“That’s not the end of the story, and we’ll still work with the player and their representatives so we can help them. Ultimately, the needs of the club, the strength of the squad, the time the player has to get up to full fitness or overcome an injury will dictate things. So while they may not sign for one club, they could pass for another.”
Playing the passing game: the key elements of a football medical…
Test 1: Heart and health
A club medical includes cardiac screening with an ECG, echo monitor and heart health history questionnaire; these may also feature blood tests and a fitness check. The club doctor may include a urine test to detect proteins or ketones that indicate health issues such as diabetes.
Test 2: Musculoskeletal stability
The physio team’s in-depth look at possible weak spots like the lower lumbar (back) and pelvic region – areas where hamstring and adductor problems can originate from. They may also check for any defects in function or muscle tightness when performing straightforward moves by using drills such as squats, hop tests and lunges.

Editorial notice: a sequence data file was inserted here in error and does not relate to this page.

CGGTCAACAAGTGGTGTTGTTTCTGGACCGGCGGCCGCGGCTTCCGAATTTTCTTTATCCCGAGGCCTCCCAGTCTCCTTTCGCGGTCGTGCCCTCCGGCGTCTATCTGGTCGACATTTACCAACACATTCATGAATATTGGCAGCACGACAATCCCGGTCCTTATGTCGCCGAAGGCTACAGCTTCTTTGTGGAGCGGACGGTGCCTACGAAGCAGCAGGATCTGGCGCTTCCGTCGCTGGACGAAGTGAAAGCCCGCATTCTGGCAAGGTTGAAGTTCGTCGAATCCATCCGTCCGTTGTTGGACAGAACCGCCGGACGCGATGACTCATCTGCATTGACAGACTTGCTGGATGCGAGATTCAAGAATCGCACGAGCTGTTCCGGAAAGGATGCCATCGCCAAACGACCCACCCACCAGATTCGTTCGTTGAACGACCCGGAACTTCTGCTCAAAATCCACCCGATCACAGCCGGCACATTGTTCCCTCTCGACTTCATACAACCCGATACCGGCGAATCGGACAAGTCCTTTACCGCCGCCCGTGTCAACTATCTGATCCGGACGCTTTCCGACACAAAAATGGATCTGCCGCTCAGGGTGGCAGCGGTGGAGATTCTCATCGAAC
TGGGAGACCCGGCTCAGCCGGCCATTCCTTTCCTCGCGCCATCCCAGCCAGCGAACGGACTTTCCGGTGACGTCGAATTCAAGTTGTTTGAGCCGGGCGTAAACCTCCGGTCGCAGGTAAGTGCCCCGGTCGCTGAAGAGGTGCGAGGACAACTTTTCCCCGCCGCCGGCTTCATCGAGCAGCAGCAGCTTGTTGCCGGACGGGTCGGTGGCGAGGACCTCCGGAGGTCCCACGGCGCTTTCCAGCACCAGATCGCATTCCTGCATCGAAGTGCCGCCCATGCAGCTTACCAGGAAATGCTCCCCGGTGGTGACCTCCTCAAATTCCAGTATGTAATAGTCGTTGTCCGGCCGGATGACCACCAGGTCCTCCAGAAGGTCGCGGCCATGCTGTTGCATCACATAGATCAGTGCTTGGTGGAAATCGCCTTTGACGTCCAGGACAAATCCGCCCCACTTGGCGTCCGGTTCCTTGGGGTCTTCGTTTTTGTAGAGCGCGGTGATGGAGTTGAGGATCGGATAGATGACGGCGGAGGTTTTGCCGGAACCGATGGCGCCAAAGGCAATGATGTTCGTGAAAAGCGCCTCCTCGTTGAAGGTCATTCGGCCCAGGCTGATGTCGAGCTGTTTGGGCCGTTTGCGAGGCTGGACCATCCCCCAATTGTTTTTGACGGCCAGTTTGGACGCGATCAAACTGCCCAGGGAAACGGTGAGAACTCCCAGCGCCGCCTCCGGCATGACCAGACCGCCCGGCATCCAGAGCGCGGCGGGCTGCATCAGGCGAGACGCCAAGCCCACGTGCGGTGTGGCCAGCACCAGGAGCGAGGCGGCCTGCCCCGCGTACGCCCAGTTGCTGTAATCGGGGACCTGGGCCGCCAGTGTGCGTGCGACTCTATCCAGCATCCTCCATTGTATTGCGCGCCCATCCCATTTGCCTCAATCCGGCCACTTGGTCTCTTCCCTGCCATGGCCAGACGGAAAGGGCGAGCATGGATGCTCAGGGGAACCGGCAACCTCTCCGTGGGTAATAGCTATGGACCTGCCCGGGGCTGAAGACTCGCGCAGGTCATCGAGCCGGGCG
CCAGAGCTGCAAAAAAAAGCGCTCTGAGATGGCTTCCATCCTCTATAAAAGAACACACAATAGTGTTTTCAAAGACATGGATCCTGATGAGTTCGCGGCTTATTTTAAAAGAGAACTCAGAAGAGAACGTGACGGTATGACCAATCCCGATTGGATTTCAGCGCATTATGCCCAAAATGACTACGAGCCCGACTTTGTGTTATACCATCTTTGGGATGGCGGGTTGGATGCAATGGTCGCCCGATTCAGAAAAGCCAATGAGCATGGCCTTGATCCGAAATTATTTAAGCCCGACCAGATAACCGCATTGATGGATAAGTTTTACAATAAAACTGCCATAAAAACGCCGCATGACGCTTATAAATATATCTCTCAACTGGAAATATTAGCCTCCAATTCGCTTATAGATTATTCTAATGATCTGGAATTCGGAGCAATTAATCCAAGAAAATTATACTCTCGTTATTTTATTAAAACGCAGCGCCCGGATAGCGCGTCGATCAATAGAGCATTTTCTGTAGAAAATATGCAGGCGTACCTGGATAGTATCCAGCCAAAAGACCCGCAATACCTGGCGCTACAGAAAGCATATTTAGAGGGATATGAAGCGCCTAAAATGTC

Test 3: Isokinetic issues
Focusing on muscles and movements (like the quads and hamstrings, for example), the physios can work out the ratios between the two muscle groups as they work together and identify weaknesses which may predispose injury or have developed post-injury. Knee flexion and extension drills are among those used to check the player’s movement.
Test 4: Deep scanning
In the event of a history of problems, the medical team will have a hospital on standby for a magnetic resonance or ultrasound scan. Scanning units can be used to assess the majority of muscles and joints in the human skeleton.
Test 5: Body fat score
Clubs may use Bioelectrical Impedance technology – a body fat monitor that sends an electrical signal through the body to measure lean tissue and fat. Most professional players are expected to be around the 10% body fat mark. Fat callipers are still used in many instances for reliability, as long as the same examiner is involved in any re-testing.
Test 6: Ergometric sprint test
Does what it says on the tin – measures a player’s speed over a set distance. A result of sub-three seconds for the 20m sprint test would be expected for outfield players in the Championship.
With thanks to the Football Medical Association (FMA) – the representative body for all medical, science and exercise personnel in professional league football, within the UK – for their assistance with this piece.